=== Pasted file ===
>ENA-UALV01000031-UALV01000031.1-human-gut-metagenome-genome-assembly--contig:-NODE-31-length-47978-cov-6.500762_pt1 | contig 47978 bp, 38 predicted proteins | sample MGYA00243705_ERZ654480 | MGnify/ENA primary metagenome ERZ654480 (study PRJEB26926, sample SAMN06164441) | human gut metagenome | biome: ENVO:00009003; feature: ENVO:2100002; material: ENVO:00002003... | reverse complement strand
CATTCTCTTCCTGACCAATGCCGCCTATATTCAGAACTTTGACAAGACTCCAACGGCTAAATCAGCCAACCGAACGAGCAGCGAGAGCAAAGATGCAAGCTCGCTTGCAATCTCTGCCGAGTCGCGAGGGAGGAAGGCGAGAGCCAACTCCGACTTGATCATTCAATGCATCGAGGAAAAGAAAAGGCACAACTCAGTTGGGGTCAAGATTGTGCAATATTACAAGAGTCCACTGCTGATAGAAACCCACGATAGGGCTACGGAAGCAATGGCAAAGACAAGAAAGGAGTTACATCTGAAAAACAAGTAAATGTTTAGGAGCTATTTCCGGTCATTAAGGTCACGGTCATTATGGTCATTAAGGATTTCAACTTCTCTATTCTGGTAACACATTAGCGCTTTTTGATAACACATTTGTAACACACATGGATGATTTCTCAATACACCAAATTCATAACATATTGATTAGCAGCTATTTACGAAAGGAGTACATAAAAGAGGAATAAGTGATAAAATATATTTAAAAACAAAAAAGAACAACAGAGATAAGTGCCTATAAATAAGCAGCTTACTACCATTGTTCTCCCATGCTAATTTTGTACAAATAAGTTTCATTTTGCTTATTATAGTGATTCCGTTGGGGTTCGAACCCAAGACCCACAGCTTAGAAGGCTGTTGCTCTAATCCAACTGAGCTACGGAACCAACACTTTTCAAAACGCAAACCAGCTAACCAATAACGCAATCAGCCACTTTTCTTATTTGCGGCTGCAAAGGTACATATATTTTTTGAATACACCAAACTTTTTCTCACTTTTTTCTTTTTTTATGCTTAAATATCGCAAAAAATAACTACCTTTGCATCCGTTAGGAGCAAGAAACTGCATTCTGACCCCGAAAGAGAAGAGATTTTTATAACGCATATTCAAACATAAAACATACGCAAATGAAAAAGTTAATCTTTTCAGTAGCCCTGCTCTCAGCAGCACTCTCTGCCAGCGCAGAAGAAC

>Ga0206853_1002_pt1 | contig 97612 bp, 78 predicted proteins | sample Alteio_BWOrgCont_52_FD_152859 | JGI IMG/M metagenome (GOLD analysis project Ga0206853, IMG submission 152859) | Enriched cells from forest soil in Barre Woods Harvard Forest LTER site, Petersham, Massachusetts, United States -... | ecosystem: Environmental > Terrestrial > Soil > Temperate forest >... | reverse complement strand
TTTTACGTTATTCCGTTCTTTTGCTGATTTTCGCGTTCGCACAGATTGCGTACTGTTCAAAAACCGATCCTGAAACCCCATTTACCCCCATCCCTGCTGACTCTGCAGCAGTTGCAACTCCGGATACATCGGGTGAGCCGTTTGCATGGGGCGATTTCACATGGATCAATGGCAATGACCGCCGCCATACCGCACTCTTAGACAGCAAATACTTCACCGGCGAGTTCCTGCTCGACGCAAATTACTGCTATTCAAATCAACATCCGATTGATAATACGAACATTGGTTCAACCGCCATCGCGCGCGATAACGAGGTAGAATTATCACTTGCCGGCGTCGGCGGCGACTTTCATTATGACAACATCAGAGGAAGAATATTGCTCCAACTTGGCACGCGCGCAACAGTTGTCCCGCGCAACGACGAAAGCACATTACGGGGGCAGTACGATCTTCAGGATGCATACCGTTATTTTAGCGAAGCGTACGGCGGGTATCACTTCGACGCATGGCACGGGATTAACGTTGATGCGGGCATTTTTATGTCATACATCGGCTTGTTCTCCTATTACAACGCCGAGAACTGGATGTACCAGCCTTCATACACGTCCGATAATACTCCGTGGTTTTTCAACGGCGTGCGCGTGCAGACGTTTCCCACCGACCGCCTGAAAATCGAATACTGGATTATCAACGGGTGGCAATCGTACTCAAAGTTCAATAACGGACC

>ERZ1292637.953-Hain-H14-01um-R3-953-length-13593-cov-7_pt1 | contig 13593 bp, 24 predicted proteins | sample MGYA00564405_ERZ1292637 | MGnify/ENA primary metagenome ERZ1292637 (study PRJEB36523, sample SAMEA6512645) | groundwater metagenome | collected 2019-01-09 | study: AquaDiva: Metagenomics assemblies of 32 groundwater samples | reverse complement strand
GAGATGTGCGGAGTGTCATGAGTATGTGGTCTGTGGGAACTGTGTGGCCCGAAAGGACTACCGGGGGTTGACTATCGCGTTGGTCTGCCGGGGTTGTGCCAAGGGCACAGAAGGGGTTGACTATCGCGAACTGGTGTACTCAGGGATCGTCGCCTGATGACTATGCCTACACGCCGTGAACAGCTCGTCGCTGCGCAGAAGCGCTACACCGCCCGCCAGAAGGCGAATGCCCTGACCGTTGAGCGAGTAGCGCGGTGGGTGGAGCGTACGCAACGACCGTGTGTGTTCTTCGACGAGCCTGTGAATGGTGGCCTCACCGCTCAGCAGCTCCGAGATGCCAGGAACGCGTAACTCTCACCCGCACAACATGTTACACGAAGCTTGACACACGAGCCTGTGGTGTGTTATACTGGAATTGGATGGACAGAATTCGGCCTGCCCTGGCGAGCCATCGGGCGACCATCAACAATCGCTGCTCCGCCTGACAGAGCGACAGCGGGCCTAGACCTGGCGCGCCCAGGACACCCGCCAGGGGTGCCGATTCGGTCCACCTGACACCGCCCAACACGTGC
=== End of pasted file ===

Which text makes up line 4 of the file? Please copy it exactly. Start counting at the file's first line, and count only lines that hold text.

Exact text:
TTTTACGTTATTCCGTTCTTTTGCTGATTTTCGCGTTCGCACAGATTGCGTACTGTTCAAAAACCGATCCTGAAACCCCATTTACCCCCATCCCTGCTGACTCTGCAGCAGTTGCAACTCCGGATACATCGGGTGAGCCGTTTGCATGGGGCGATTTCACATGGATCAATGGCAATGACCGCCGCCATACCGCACTCTTAGACAGCAAATACTTCACCGGCGAGTTCCTGCTCGACGCAAATTACTGCTATTCAAATCAACATCCGATTGATAATACGAACATTGGTTCAACCGCCATCGCGCGCGATAACGAGGTAGAATTATCACTTGCCGGCGTCGGCGGCGACTTTCATTATGACAACATCAGAGGAAGAATATTGCTCCAACTTGGCACGCGCGCAACAGTTGTCCCGCGCAACGACGAAAGCACATTACGGGGGCAGTACGATCTTCAGGATGCATACCGTTATTTTAGCGAAGCGTACGGCGGGTATCACTTCGACGCATGGCACGGGATTAACGTTGATGCGGGCATTTTTATGTCATACATCGGCTTGTTCTCCTATTACAACGCCGAGAACTGGATGTACCAGCCTTCATACACGTCCGATAATACTCCGTGGTTTTTCAACGGCGTGCGCGTGCAGACGTTTCCCACCGACCGCCTGAAAATCGAATACTGGATTATCAACGGGTGGCAATCGTACTCAAAGTTCAATAACGGACC